The in basket: Don Payne, in an e-mail on another subject,
happened to point out a section of the state Driver’s Guide on page
75 in the current version headed “Space to Merge.”
It reads, in part, “You need a four-second
gap whenever you change lanes, enter a roadway, or when
your lane merges with another travel lane.
“• Do not try to merge into a gap that is too small. A small
gap can quickly become even smaller. Enter a gap that
gives you enough space cushion to be safe.
“• If you want to move over several lanes, take them one at
a time. Like going up or down stairs one step at a time,
it is safest and easiest to merge one lane at a time.”
I was surprised and alarmed by those bullet points.
The first seems to advocate stopping or slowing sharply on a
freeway on-ramp if you don’t think you see a four-second gap in
traffic. That’s an invitation to getting rear-ended, I think.
The second runs counter to my experience, which is that you
often are closely following a car after your first lane change,
while you look back for traffic in the next lane, another set-up
for a rear-ender if the car ahead stops or slows.
In places like the move across two lanes in Gorst to get into
the lane to Port Orchard, and the I-5 weave to reach Highway 16
going toward the Narrows Bridge (now being eliminated by a major
construction job), I have found it much safer to check both lanes
for traffic and move across both in one motion if traffic
I asked the Department of Licensing, State Patrol and State
Traffic Safety office if that is really their position.
The out basket: They let Trooper Krista Hedstrom of the
Bremerton WSP detachment reply for all of them.
“Our state’s traffic safety agencies all stand behind the advice
you inquired about from the Washington State Driver’s Guide,”
“As a law enforcement officer, I do agree with the advice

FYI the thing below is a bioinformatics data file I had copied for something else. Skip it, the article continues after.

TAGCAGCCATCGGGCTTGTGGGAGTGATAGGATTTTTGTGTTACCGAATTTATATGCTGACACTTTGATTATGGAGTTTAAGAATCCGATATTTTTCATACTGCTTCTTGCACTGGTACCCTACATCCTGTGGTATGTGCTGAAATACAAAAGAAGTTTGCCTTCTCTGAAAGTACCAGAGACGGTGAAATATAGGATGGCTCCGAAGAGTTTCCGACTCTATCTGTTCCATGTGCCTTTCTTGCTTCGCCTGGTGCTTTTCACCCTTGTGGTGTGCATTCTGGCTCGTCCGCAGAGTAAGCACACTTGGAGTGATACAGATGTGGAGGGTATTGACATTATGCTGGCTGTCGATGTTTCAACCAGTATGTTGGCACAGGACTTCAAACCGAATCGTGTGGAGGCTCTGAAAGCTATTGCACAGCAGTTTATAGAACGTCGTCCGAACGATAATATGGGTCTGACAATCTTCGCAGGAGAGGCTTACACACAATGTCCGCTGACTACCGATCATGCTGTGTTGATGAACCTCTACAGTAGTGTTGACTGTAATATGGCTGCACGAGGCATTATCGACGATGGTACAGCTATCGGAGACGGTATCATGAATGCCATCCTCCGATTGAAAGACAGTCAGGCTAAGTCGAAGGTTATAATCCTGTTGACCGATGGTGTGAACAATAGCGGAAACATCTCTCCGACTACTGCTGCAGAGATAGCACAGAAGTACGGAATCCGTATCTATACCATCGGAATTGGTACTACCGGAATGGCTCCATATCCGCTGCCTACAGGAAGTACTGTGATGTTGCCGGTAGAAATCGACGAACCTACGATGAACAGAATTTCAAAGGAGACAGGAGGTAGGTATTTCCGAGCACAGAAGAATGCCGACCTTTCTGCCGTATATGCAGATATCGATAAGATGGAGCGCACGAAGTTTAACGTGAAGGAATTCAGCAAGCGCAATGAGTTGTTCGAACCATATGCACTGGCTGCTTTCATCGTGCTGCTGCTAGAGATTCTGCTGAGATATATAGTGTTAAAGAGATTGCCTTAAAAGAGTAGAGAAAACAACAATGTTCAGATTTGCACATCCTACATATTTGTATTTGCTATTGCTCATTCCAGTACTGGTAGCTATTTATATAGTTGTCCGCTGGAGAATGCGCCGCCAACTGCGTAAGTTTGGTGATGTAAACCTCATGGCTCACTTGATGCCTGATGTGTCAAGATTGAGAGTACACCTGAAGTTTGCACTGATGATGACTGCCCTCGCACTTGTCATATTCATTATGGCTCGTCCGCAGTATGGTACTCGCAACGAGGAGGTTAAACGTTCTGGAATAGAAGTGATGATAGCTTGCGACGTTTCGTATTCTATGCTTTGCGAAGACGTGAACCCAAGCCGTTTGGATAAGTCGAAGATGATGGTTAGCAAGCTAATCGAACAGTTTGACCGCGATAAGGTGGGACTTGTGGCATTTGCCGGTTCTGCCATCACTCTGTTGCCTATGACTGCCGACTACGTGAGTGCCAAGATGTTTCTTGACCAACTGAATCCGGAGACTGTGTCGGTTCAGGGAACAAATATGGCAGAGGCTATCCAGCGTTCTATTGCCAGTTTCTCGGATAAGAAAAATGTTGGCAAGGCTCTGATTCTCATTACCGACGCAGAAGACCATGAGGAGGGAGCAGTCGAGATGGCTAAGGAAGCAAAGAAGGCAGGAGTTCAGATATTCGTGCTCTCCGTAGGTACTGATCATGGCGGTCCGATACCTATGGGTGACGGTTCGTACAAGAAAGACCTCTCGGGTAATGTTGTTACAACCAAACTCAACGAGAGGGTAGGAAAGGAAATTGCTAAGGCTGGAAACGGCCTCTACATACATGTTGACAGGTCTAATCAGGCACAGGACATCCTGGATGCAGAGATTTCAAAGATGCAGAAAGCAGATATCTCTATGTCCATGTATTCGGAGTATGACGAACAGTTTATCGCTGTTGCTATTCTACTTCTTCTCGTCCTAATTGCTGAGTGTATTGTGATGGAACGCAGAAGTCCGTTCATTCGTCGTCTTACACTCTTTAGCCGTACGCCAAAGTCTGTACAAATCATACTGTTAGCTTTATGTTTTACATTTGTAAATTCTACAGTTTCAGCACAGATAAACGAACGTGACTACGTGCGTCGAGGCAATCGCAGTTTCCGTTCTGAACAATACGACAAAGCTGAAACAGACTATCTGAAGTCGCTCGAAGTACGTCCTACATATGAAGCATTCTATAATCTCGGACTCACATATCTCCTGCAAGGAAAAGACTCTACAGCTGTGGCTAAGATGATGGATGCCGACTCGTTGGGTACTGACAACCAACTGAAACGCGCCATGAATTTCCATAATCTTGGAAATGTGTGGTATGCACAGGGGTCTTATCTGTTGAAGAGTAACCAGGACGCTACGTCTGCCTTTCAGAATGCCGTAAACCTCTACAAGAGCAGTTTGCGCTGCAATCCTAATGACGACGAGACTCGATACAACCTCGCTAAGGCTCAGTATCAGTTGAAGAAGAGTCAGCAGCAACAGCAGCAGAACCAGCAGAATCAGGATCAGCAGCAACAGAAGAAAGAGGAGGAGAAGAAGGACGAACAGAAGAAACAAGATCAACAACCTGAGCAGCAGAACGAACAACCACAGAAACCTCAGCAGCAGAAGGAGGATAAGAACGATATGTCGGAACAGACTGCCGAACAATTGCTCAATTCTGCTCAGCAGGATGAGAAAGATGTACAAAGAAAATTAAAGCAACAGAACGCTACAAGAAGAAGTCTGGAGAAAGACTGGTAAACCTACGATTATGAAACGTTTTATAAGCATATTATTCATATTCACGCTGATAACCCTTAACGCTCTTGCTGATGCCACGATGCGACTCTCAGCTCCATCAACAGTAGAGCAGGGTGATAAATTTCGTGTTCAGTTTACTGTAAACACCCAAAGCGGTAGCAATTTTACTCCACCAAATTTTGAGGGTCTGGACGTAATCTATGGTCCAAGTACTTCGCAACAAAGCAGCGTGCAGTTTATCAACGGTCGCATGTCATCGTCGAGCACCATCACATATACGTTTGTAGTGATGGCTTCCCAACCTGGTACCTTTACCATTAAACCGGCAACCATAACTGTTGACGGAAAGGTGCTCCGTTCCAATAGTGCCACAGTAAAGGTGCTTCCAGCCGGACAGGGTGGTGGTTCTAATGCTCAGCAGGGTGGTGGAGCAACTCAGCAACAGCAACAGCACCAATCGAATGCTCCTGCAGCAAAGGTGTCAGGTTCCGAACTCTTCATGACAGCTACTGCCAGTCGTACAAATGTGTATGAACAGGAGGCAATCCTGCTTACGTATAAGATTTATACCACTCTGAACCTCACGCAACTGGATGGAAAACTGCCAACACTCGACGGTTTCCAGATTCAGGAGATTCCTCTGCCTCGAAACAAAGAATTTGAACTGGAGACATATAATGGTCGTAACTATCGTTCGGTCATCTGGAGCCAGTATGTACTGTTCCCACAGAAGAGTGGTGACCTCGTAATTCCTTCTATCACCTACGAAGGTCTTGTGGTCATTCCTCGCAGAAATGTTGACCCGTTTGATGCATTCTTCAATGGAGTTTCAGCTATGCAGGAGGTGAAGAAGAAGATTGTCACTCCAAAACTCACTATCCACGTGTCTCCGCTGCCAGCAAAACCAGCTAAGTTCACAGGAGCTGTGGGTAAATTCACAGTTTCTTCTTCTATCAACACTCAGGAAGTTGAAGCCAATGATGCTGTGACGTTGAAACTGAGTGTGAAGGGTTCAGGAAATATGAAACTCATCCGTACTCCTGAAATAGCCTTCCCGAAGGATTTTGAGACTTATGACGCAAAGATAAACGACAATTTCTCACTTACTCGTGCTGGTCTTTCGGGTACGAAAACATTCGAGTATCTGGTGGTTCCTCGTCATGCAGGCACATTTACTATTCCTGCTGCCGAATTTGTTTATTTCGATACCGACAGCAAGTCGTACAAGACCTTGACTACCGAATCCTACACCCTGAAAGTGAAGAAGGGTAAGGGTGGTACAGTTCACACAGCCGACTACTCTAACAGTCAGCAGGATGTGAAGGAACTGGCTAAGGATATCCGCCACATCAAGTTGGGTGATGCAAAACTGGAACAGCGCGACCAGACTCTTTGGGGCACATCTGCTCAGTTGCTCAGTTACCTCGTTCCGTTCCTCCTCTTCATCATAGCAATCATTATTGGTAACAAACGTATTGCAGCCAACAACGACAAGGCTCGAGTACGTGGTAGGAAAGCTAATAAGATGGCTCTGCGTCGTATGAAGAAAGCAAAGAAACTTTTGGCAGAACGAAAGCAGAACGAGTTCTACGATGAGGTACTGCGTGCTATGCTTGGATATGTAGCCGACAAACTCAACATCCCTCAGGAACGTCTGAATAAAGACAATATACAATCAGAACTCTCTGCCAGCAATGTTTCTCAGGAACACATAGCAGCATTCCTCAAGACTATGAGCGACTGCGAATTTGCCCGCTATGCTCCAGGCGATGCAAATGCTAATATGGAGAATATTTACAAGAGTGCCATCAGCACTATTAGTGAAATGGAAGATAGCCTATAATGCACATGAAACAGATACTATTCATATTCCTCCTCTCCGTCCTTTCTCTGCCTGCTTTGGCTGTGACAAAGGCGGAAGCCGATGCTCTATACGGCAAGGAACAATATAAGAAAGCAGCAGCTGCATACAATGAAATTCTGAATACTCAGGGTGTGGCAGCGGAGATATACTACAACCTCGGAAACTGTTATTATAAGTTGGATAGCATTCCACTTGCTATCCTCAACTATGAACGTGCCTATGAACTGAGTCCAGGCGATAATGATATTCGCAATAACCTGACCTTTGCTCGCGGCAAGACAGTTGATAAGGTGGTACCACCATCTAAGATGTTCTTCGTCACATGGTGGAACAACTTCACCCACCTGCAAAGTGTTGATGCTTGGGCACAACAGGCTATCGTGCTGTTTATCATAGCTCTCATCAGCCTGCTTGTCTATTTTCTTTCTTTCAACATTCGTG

given regarding space to merge.
“Yes, if a driver stops on a ramp while trying to merge there is
always a hazard of being involved in a rear-end collision.
Fortunately, this does not happen often as most drivers who are
merging – as well as those already on the highway – typically speed
up or slow down accordingly to allow others to merge in. The
majority of drivers are courteous and I regularly see drivers
already on the highway moving over to the left to allow the others
space to merge in.
“Yes, each lane change should be done as the guide refers
to as stair steps. Moving across more than one lane of
traffic is considered a lane travel violation (or unsafe lane
change) and carries a penalty of $124.
“The key is to move into a lane, establish yourself in that
lane, and then safely move over to the desired lane. I have
seen more collisions caused by drivers quickly moving across more
than one lane at a time.”
State law requires signaling for 100 feet before changing lanes,
so I guess that would constitute “establishing yourself in a
I asked about multiple lane changes years ago, long before
Krista became WSP spokeswoman, and the local office wasn’t able to
decide whether my way was legal or not.
It’s good to have a definitive answer, even though it’s not what
I have been doing and I will feel more in peril doing it their